Social cues are unlikely to be the single cause for early reproduction in urban European blackbirds (Turdus merula)

Dominoni, D. , Van't Hof, T. J. and Partecke, J. (2015) Social cues are unlikely to be the single cause for early reproduction in urban European blackbirds (Turdus merula). Physiology and Behavior, 142, pp. 14-19. (doi:10.1016/j.physbeh.2015.01.026) (PMID:25619949)

Dominoni, D. , Van't Hof, T. J. and Partecke, J. (2015) Social cues are unlikely to be the single cause for early reproduction in urban European blackbirds (Turdus merula). Physiology and Behavior, 142, pp. 14-19. (doi:10.1016/j.physbeh.2015.01.026) (PMID:25619949)

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Abstract

Despite urban ecology being an established field of research, there is still surprisingly little information about the relative contribution of specific environmental factors driving the observed changes in the behavior and physiology of city dwellers. One of the most reported effects of urbanization is the advanced phenology observed in birds. Many factors have been suggested to underline such effect, including warmer microclimate, anthropogenic food supply and light pollution. Since social stimuli are known to affect reproductive timing and breeding density is usually higher in urban populations compared to rural ones, we experimentally tested whether social interactions could advance the onset of reproduction in European blackbirds (Turdus merula). We housed male blackbirds of rural and urban origins with or without a conspecific female, and recorded their seasonal variation in gonadal size and production of luteinizing hormone (LH). Paired and unpaired males of both urban and rural origins did not significantly differ in their timing of gonadal growth. Moreover, rural and urban birds did not differ in their response to the social stimuli, rather they became reproductively active at the same time, a result that confirms previous studies that attributed the difference in reproductive timing observed in the field to phenotypic plasticity. We conclude that social stimuli do not contribute substantially to the observed early onset of reproductive physiology in urban bird species, rather other factors such as light pollution are likely to be stronger drivers of these physiological changes.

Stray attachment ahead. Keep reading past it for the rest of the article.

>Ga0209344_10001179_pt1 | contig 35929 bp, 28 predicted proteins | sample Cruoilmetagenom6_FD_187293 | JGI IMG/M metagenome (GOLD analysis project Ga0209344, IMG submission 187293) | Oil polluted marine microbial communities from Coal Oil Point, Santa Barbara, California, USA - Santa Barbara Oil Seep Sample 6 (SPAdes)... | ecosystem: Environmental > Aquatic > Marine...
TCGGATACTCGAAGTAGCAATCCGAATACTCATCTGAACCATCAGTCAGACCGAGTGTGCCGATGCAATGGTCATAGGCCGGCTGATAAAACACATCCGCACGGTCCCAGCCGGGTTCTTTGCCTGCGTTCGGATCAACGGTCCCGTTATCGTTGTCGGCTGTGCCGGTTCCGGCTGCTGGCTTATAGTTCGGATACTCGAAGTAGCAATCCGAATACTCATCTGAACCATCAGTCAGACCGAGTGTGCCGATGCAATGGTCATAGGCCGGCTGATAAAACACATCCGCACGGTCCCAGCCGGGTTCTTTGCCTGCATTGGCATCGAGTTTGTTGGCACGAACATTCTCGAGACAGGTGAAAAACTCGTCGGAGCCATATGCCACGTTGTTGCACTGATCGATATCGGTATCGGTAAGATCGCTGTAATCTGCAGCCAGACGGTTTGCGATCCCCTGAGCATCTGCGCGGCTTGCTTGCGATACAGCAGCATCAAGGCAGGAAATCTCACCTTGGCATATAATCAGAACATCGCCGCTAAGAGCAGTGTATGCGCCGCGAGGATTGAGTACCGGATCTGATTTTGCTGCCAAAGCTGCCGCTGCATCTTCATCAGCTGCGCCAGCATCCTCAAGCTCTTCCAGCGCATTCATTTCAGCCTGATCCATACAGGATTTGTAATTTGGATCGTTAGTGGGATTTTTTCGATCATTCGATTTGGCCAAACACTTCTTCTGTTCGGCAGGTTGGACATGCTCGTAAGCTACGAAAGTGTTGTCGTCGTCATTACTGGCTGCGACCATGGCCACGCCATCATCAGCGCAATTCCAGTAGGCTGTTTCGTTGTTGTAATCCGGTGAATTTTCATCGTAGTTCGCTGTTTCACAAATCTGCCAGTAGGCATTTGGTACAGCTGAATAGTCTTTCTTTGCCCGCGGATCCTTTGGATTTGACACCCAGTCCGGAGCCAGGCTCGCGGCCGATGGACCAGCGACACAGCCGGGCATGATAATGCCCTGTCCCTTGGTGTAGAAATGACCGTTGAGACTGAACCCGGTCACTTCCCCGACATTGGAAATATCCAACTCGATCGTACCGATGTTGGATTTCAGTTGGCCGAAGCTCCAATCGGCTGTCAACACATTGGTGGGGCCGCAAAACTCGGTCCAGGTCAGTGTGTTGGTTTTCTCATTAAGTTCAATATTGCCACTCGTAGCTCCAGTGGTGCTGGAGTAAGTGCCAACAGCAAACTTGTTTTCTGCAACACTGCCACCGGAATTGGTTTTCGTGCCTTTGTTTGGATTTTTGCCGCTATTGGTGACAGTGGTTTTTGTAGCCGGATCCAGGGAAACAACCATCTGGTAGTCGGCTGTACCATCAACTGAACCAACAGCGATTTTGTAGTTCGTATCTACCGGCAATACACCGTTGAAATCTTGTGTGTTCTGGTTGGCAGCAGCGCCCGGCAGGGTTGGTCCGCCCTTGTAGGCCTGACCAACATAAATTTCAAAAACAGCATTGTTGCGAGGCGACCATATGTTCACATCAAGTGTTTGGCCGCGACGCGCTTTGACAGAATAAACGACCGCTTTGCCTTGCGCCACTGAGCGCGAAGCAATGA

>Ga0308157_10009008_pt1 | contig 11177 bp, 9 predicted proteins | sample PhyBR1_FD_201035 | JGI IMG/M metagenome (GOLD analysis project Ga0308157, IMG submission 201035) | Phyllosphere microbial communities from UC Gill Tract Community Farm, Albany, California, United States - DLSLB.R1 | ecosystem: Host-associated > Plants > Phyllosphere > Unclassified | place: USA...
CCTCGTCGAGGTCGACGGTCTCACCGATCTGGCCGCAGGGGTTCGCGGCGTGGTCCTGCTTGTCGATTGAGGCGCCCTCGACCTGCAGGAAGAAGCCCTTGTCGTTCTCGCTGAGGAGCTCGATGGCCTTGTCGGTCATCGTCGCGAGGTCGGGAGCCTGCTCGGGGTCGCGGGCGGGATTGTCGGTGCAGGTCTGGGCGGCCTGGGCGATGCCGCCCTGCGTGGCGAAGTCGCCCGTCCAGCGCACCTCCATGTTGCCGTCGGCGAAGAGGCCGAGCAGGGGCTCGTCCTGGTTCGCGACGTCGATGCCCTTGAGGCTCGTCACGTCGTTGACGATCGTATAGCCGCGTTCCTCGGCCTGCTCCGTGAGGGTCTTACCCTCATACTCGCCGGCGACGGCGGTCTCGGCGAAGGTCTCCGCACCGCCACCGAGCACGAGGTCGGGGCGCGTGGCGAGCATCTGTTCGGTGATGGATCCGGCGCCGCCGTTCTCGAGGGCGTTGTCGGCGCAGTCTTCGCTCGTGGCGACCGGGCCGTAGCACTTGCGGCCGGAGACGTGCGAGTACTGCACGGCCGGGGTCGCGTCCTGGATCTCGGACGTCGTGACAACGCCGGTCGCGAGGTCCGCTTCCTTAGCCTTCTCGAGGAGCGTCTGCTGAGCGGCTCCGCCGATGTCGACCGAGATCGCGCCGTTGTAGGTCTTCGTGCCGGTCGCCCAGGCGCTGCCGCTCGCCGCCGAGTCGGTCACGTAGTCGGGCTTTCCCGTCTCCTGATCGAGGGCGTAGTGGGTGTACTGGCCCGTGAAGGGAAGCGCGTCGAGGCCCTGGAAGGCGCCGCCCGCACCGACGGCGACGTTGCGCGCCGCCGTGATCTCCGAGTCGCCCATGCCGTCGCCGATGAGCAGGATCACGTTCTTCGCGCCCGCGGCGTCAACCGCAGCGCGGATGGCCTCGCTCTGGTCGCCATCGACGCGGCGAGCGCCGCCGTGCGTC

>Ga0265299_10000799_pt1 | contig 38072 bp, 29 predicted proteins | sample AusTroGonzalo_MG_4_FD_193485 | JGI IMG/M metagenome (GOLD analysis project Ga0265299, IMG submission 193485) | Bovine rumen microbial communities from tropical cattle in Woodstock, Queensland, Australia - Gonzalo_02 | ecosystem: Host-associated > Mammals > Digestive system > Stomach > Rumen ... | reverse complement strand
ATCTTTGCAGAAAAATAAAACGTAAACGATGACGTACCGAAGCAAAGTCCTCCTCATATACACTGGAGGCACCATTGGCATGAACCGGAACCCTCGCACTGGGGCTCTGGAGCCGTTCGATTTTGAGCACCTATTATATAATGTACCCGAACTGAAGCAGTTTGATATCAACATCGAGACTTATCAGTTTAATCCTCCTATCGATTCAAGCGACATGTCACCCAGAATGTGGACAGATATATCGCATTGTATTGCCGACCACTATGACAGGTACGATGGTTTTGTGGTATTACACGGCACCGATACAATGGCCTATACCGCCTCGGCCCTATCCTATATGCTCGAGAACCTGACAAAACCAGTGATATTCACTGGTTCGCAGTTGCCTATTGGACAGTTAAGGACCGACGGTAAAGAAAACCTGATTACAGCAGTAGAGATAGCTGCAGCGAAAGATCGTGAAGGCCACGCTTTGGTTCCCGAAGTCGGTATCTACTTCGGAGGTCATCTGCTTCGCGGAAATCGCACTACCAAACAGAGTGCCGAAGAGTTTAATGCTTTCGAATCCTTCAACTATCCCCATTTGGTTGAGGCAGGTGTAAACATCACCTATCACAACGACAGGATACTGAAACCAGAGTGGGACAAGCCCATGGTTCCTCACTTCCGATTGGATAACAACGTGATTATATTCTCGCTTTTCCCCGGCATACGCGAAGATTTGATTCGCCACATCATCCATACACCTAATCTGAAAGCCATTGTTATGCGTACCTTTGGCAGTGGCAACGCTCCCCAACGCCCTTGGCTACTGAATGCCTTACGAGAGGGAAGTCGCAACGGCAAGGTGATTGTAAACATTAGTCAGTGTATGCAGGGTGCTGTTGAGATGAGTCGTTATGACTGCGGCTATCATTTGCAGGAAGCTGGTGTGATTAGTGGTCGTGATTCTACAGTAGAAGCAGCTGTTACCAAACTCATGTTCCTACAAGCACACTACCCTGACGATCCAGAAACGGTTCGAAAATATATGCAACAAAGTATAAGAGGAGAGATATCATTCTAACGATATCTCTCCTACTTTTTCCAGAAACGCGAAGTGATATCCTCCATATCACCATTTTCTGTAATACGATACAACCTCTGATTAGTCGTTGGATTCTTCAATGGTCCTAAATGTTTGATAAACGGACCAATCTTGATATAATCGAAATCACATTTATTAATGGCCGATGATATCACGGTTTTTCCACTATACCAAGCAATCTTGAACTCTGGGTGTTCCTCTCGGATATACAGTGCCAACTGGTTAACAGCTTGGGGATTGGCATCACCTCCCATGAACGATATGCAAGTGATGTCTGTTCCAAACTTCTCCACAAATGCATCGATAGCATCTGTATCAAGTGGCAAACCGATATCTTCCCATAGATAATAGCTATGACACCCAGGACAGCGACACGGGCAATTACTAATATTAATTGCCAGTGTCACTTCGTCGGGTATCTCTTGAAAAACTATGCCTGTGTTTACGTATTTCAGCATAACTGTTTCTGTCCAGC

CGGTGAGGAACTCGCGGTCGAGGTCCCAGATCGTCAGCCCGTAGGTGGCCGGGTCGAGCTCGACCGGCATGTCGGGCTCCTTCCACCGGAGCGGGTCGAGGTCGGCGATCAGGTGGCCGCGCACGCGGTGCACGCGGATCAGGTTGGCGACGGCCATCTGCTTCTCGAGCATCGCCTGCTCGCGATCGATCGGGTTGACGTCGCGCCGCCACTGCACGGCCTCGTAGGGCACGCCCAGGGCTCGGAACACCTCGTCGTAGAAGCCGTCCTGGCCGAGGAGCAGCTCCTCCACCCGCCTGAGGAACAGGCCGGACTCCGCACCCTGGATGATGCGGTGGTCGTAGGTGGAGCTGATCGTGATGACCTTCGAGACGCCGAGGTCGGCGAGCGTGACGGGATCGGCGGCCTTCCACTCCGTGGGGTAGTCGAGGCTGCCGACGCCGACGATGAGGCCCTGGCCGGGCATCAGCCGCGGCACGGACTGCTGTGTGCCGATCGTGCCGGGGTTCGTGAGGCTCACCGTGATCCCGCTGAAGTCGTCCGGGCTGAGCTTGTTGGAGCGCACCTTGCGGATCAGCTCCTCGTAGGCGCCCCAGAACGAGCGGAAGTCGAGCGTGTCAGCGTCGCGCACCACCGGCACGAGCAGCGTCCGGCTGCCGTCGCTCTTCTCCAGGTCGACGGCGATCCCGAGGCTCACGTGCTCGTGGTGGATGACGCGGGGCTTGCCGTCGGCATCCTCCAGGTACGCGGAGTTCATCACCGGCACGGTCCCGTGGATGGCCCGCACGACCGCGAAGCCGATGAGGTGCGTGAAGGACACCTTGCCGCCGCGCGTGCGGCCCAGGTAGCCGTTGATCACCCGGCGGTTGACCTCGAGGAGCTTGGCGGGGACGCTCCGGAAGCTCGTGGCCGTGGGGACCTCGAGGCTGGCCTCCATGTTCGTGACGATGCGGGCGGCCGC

Item Type:Articles
Status:Published
Refereed:Yes
Glasgow Author(s) Enlighten ID:Dominoni, Dr Davide
Authors: Dominoni, D., Van't Hof, T. J., and Partecke, J.
College/School:College of Medical Veterinary and Life Sciences > Institute of Biodiversity Animal Health and Comparative Medicine
Journal Name:Physiology and Behavior
Publisher:Elsevier Inc.
ISSN:0031-9384
ISSN (Online):1873-507X

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